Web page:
Using our chosen measurement model (see online supplement), we assessed the unadjusted association between timing of menarche and depressive symptoms (Table 2) and compared results across the four subsamples. Results indicate differences in depressive symptoms across the three levels of the menarche variable, with all estimates referenced against the group with normative timing of menarche. The depressive symptoms scale has been standardised to the metric of the first time point (10.5 years), hence differences are in standard deviations and the magnitude of estimates can be compared across time points. Findings were consistent with the crude data (Fig. 3) and conclusions were unaffected by the sample chosen. There is good evidence for differences in level of depressive symptoms according to timing of menarche at both 13 and 14 years. At 13 years the early menarche group has moderately higher symptom levels than the other two groups. By 14 years there is clear, although again moderate, separation between all three groups.
Timing of menarche – adjusted differences in latent depressive symptoms
Table 3 shows the results for the adjusted models fitted in samples N2 (n = 2184) and N4 (n = 1957). We examined these different options to see if there was any impact on the conclusions. Following adjustment for potential confounders (socioeconomic disadvantage, father absence, high BMI) (samples N2 and N4), there was still a consistent association between timing of menarche and depressive symptoms.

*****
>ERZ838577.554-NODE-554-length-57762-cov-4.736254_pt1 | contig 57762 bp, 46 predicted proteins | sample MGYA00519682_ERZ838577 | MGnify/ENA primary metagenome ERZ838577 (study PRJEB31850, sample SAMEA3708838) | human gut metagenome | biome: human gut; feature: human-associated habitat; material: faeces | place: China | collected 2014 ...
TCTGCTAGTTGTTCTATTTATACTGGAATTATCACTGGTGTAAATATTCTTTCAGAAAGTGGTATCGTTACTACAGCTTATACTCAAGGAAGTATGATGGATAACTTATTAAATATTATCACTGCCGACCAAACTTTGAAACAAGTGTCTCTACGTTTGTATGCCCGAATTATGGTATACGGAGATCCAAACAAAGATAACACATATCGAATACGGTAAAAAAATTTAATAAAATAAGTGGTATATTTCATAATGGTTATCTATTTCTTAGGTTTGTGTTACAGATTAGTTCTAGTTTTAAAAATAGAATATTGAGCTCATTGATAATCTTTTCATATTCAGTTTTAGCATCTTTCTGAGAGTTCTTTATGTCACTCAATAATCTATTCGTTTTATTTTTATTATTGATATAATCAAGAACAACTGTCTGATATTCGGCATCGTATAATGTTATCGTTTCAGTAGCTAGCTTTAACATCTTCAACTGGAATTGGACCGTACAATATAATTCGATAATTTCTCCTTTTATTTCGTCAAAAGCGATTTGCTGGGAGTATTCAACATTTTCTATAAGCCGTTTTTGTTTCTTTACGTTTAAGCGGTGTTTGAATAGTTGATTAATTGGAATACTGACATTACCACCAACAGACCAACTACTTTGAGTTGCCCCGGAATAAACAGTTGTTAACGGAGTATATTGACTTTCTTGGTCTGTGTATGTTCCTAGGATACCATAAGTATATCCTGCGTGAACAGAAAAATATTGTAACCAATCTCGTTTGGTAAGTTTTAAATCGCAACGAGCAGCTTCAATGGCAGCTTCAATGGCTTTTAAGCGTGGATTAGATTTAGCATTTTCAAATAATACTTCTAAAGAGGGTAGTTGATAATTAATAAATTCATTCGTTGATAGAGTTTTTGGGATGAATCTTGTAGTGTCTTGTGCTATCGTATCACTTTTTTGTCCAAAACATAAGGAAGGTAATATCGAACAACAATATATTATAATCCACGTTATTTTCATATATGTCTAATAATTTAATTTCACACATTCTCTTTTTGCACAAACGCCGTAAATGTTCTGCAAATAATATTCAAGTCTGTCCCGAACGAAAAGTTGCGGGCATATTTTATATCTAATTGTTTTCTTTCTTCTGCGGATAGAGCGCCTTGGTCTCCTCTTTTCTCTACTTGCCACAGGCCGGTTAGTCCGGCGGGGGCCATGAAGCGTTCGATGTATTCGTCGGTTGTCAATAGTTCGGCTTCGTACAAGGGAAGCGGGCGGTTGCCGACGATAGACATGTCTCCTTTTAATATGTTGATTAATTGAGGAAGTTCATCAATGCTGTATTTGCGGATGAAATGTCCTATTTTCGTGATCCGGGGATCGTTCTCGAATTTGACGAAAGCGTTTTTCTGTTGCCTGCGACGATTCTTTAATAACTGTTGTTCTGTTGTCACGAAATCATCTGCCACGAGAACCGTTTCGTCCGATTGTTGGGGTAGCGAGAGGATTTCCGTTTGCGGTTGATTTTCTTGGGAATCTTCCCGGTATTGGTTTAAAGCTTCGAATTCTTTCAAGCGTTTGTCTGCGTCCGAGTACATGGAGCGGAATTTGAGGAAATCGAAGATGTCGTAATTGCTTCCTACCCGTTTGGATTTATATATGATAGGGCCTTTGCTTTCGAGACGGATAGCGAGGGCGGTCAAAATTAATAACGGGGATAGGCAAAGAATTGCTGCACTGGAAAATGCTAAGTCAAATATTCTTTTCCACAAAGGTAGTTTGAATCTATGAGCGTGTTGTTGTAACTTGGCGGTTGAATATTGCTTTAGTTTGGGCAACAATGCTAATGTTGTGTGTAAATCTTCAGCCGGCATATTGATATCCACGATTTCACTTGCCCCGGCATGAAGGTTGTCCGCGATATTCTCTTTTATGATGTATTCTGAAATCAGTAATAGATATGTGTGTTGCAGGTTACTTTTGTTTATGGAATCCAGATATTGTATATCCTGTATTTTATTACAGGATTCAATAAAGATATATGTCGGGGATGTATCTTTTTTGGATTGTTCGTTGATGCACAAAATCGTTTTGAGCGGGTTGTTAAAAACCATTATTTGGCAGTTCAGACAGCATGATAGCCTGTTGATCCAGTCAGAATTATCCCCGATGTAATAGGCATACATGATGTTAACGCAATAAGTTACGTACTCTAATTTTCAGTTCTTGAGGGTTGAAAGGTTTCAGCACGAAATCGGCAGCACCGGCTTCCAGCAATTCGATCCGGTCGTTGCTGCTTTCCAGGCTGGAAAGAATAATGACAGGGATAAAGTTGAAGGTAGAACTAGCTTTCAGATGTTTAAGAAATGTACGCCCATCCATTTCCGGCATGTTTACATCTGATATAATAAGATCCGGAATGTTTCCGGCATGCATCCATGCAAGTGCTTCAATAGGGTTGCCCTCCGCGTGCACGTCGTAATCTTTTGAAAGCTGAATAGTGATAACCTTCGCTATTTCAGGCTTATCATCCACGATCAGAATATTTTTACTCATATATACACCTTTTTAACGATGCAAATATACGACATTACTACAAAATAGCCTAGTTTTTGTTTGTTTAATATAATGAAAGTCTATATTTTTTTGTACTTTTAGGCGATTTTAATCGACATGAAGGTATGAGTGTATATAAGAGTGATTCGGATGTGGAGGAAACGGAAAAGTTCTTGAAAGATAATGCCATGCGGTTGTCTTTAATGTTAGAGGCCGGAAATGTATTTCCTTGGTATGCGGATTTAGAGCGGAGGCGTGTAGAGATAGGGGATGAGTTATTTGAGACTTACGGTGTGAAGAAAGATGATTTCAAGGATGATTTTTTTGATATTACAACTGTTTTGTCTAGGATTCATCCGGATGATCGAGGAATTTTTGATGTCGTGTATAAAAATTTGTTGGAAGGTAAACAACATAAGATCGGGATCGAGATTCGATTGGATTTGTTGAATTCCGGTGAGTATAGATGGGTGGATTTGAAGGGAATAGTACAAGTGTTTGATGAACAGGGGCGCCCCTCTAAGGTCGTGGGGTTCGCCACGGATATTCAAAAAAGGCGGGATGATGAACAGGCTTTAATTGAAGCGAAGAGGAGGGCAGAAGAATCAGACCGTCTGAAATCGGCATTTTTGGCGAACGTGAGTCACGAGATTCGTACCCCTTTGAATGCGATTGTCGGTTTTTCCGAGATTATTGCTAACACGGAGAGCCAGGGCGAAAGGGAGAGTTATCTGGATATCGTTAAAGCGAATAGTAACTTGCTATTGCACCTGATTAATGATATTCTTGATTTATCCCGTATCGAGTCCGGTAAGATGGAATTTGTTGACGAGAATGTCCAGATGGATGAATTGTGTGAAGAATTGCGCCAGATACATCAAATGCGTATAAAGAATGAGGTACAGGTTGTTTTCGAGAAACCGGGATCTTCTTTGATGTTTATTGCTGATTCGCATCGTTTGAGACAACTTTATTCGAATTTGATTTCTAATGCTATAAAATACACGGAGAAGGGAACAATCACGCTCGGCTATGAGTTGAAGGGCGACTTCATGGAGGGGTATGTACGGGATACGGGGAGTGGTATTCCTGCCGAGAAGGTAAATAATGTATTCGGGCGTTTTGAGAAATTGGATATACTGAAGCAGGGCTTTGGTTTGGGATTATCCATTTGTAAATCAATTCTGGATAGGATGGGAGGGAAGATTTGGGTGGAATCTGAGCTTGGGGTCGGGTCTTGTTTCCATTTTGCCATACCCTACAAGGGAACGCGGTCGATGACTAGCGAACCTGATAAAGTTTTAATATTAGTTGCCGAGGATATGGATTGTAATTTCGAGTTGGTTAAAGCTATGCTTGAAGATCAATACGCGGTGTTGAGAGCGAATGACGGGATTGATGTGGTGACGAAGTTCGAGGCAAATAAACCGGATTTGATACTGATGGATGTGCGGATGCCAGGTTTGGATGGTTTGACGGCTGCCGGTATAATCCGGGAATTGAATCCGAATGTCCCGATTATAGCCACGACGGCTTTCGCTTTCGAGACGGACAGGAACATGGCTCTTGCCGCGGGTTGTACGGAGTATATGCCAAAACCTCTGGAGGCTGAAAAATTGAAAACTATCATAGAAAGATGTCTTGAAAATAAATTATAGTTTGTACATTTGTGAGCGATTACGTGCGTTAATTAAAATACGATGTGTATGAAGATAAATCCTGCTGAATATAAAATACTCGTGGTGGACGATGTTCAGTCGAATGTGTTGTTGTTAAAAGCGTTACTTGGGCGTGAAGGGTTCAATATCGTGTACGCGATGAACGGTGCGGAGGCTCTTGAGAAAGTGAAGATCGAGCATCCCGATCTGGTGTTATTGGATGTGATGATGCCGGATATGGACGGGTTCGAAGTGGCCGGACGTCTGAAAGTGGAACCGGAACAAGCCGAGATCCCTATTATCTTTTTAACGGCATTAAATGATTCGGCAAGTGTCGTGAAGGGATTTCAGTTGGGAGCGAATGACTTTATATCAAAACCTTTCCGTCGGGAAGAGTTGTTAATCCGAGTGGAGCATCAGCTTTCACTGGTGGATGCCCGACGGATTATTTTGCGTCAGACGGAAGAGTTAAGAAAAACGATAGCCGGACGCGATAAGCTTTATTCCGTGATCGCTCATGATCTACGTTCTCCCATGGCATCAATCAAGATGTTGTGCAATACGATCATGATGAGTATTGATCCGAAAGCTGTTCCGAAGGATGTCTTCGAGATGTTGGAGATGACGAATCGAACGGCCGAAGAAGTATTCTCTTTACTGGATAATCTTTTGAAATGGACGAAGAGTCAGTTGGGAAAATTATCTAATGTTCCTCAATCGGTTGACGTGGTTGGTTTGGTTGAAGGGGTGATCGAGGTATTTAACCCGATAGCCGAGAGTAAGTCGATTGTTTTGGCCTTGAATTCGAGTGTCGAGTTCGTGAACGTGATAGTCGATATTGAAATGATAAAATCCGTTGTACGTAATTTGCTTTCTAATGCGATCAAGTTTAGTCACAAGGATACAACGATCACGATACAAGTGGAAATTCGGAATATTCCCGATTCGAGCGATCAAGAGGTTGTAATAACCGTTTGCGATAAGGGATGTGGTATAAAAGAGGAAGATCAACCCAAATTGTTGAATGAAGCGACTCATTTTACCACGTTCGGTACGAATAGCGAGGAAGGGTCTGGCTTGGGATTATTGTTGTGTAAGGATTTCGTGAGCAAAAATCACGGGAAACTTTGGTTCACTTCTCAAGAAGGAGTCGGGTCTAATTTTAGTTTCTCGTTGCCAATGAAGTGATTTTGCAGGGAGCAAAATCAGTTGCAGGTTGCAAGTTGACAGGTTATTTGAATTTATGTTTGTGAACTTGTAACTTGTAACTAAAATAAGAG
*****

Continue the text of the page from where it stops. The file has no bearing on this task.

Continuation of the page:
We then examined differences in later symptoms across the timing of menarche groups, allowing for covariance for prior symptom level. Between 10.5 and 13 years there is an increase in level of depressive symptoms in the early menarche group compared with the others. Between 13 and 14 years there is no evidence for a further increase in depressive symptoms in the early menarche compared with the normative group. In contrast, the change in depressive symptoms is less marked in the late menarche group.
We found evidence for an association between earlier menarche and increased levels of depressive symptoms in mid-adolescence. The difference in level of depressive symptoms in girls with early compared with normative or late menarche emerged at around age 13 years and persisted into mid-adolescence (around 14 years). It is notable that girls with early menarche initially experienced the earliest rise in level of depressive symptoms from late childhood (10.5 years) to early adolescence (13 years) compared with the other groups, but between 13 and 14 years there was no further divergence in level of symptoms between the normative and early-onset groups. By age 14, there was separation between all three groups, with the early menarche group having the highest level of depressive symptoms, followed by normative, then late onset – an apparent dose–response relationship. Low levels of depressive symptoms in the late-onset group are consistent with a previous suggestion that later maturation may be protective against psychological distress in adolescent girls.6 Even after taking into account well-established shared risk factors for depressive symptoms and earlier menarche (socioeconomic disadvantage, father absence and high BMI), there is still evidence for an independent association between timing of menarche and depressive symptoms.